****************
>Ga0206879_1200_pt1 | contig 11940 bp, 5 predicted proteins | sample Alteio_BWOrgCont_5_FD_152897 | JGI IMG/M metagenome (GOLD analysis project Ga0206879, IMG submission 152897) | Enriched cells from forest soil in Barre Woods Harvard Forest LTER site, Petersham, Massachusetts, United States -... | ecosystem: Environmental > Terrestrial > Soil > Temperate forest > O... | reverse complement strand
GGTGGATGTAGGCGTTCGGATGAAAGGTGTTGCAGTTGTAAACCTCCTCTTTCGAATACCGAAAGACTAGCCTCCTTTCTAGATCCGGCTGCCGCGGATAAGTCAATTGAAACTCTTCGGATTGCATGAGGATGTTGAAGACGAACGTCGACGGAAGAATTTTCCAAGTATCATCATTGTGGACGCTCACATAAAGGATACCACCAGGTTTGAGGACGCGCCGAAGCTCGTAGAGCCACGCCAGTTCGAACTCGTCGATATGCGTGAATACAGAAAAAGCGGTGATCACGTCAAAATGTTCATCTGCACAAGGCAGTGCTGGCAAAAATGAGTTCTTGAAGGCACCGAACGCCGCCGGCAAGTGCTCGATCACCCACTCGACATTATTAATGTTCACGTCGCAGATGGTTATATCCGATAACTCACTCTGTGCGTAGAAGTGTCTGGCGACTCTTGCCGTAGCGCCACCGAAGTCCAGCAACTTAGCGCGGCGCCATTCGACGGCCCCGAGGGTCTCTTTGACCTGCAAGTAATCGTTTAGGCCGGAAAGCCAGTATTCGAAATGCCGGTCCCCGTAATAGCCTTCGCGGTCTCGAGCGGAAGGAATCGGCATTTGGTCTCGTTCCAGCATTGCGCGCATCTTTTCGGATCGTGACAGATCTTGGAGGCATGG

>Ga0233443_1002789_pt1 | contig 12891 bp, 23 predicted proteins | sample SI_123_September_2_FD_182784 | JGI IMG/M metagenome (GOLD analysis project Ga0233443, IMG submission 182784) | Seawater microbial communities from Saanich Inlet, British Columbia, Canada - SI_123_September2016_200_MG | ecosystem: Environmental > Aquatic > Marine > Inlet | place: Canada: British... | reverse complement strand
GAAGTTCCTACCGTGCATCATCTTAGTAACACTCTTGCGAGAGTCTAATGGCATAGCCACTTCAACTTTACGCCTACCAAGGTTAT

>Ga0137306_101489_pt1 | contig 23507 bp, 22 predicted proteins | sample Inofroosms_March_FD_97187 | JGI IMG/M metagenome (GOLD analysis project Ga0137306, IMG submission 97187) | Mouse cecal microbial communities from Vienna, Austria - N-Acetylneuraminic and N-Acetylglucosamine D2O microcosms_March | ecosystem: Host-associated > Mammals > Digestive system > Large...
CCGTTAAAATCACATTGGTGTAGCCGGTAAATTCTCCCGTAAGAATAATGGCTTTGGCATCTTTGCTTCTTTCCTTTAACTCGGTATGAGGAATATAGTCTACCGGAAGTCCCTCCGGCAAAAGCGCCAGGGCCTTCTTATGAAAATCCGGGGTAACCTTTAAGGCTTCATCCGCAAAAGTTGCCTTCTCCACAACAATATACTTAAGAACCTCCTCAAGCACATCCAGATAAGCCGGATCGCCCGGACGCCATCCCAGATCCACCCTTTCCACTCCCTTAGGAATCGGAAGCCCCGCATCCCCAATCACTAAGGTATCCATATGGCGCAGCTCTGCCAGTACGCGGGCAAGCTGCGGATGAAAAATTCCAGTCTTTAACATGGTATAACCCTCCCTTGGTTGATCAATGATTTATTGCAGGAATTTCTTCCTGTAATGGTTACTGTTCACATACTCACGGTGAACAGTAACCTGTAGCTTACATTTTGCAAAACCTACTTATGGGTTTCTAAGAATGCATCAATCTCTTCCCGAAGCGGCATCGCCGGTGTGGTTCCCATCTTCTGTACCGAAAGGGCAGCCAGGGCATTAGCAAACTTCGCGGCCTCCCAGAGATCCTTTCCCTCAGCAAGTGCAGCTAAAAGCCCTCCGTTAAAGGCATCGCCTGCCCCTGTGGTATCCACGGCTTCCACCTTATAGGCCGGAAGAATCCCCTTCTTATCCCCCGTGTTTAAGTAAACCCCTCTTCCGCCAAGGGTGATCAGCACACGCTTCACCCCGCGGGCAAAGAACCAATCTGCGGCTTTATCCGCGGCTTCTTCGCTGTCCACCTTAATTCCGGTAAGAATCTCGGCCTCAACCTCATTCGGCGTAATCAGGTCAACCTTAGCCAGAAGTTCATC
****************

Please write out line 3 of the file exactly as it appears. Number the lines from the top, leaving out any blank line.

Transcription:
>Ga0233443_1002789_pt1 | contig 12891 bp, 23 predicted proteins | sample SI_123_September_2_FD_182784 | JGI IMG/M metagenome (GOLD analysis project Ga0233443, IMG submission 182784) | Seawater microbial communities from Saanich Inlet, British Columbia, Canada - SI_123_September2016_200_MG | ecosystem: Environmental > Aquatic > Marine > Inlet | place: Canada: British... | reverse complement strand